Do you have trouble finishing the songs that you start writing? Is there a folder on your computer full of project sessions that have never seen the light of day? I’m going to share 10 tips to help you finish writing songs. Whether you’ve never finished a song before, or just want to finish songs more frequently, this guide is for you.
Starting with the core musical arrangement of a song helps prevent over-producing a track. When a song lacks fundamental elements like melody, harmony, and rhythm, producers tend to keep adding more sounds and samples to try to fill a musical void.
I know plenty of producers that choose to write entire songs on piano or guitar before fully producing them within their DAW. When you strip a song down to its fundamental elements, it’s painfully apparent when the composition is weak. Not being able to hide behind sample libraries and FX forces you to tackle your problematic song head-on; this is the real benefit of composing songs outside your DAW.
I don’t write every song outside my DAW, but I do make sure to monitor the creative decisions I’m making. Typically, I’ll try to avoid relying on any sort of FX at all until I’ve almost finished a song. You don’t want to rely on risers and down sweeps to carry your song. Instead, you should use them to enhance your already rock-solid arrangement.
How many times have you started a song, and become hyper-focused on something relatively minor before the song has been arranged? If you have trouble finishing songs, this is likely one of the main reasons. Once you have an entire song laid out, finishing it isn’t all that difficult. You may spend some time swapping out samples or experimenting with alternative sound design, but the hard part is done.
A lot of producers like to start with writing a song’s chorus or drop, and then come up with verses, bridge, intro, and outro afterward. I prefer to write a song from beginning to end; in that order. The only way to figure out what works best for you is to experiment and write a lot of music. Eventually, you’ll find a routine and rhythm that allows you to quickly and consistently produce quality results.
Specific genres of music are heavily sound design driven, but many of the most impactful songs in history are recognizable regardless of the instrument they’re played on. Do you have a catchy song on your hands? Is the tune hummable and recognizable?
Don’t get me wrong, I love going to dubstep shows where a distorted F note thunders out of a wall of PK Sound loudspeakers for 3 hours straight. It’s like getting a full body robot massage. However, some of the best dubstep artists are creating musically captivating songs. Virtual Riot, Bassnectar, and Seven Lions are just some of the artists that come to mind.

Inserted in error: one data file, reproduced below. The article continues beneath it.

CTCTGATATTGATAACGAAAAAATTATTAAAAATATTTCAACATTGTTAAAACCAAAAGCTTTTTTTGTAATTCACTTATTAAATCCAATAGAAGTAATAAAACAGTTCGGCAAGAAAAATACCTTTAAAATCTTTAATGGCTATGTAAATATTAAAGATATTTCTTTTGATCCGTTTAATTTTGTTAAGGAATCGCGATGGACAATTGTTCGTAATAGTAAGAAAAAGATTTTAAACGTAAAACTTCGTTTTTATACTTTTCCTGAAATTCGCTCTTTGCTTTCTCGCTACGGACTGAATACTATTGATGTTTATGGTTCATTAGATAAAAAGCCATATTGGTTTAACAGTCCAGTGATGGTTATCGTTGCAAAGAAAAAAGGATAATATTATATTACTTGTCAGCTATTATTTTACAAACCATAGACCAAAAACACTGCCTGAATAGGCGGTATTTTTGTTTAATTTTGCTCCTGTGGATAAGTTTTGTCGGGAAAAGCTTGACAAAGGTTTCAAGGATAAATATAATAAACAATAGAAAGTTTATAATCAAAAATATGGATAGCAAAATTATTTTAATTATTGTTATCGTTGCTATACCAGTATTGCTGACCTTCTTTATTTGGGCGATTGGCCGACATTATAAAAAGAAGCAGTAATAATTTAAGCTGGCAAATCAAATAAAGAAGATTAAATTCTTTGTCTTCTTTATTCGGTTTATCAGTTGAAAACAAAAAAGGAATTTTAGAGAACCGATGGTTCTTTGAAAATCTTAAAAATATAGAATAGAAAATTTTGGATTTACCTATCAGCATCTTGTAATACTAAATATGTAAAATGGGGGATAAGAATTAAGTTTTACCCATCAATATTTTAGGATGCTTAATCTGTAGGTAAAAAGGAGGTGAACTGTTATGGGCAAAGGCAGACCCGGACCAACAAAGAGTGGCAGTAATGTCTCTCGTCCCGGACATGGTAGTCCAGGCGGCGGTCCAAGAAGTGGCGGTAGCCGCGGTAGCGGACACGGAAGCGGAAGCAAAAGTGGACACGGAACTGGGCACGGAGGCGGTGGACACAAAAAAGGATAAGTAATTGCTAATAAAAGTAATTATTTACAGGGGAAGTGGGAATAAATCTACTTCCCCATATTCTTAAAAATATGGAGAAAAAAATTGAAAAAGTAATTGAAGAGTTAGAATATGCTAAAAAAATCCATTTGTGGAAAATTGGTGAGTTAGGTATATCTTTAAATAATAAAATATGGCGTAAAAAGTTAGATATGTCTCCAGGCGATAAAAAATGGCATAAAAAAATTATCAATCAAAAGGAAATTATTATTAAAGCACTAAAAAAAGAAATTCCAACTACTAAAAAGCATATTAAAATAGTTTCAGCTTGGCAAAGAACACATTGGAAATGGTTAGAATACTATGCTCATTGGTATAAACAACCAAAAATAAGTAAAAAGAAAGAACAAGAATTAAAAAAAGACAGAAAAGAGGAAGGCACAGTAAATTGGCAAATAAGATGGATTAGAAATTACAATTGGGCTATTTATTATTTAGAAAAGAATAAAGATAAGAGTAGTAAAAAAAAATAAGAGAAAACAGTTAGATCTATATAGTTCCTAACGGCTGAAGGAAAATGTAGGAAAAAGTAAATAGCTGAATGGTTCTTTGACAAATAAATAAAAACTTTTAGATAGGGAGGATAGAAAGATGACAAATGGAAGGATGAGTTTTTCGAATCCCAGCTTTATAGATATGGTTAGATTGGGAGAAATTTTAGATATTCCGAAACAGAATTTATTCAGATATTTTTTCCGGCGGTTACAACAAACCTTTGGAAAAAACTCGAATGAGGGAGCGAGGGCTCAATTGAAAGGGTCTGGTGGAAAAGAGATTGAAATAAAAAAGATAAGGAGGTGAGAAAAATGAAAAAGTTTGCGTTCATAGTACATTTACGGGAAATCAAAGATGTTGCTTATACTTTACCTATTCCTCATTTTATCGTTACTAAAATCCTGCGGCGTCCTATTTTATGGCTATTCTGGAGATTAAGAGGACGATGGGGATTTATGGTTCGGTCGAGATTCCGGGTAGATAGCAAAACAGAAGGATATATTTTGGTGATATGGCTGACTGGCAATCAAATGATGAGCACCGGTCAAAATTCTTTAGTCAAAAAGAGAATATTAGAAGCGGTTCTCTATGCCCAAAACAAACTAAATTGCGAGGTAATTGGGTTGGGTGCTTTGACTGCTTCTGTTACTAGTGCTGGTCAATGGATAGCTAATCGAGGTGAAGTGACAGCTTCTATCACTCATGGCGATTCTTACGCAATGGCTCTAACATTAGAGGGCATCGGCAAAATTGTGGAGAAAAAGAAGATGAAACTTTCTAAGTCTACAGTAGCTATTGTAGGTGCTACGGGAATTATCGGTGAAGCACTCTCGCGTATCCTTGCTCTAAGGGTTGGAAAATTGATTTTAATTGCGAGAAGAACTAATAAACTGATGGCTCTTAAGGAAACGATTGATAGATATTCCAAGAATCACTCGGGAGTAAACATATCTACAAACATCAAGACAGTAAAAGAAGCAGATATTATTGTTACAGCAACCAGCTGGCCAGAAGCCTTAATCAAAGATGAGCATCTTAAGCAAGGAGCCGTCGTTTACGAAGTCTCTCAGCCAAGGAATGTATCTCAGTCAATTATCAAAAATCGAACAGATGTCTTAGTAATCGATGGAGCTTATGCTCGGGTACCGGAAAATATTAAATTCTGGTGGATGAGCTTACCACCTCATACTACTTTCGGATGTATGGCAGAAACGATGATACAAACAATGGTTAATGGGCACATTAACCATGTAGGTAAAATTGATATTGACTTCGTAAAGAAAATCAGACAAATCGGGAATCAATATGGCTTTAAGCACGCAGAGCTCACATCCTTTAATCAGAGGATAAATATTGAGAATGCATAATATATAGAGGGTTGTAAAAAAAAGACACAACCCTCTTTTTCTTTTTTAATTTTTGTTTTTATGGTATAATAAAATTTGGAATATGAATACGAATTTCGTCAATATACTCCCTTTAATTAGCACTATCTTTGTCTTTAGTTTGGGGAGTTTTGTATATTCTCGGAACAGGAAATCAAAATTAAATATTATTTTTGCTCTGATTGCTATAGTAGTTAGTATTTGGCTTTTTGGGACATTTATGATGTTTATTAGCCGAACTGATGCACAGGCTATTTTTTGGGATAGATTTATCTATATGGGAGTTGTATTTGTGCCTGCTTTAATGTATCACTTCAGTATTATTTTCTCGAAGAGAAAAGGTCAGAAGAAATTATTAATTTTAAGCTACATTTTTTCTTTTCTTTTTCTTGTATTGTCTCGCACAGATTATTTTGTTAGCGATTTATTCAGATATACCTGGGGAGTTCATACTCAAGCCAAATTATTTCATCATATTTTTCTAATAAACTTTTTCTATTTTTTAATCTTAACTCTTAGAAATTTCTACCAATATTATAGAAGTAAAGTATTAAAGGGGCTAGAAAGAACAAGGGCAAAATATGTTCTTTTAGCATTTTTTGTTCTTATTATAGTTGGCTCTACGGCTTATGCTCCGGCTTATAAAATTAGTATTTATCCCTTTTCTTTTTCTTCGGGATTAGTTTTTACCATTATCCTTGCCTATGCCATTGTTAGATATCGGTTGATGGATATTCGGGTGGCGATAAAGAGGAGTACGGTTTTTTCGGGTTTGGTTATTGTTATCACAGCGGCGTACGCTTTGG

You should absolutely spend time refining the quality of your song’s sound design, but when initially constructing a song, it doesn’t need to be perfect. If you need a piano, load a virtual piano like Alicia’s Keys into Native Instruments’ Kontakt and move on; you can come back to it later. The idea to rapidly get your ideas out while they’re fresh; this helps prevent getting “stuck.”
Facebook, Twitter, and Instagram notifications are poison when it comes to maintaining focus. Having access to the internet isn’t usually necessary when you’re writing music, and limiting distractions are critical. To take it a step further, turn off your phone when you step into the studio. Most people texting you can wait a few hours for you to respond.
Put aside time to do online music production research, in which you’re connected to the internet and actively seeking information. The Black Ghost Audio blog is full of useful articles to assist you in your pursuit of music production knowledge. You can use the 20/80 rule of thumb to split your time effectively. 20% of your time should be put towards doing research, and 80% of your time should be put towards putting what you’ve learned into practice.
Sitting around in a studio with 10 of your friends might be fun when jamming out to tracks, but it’s not conducive to getting real work done. Rappers are notorious for bringing swaths of people to recording sessions with them, and these additional people usually end up becoming a distraction.
I get that it’s fun recording in a professional studio and that you want to bring your friends to check it out, but if you’re paying for studio time, it’s in your best interest to leave your posse at home.
As an engineer, you have a responsibility to ensure that your clients are in a state that allows them to perform. By allowing them to become distracted, you do them a disservice. I have a set of studio rules and expectations that I send out to clients before I work with them.
Way up at the top of the list is a statement about only allowing people involved with the project into the studio during paid hours. Your client may initially be bummed about this, but they’ll thank you later when you manage to shave off hours of recording time from their project.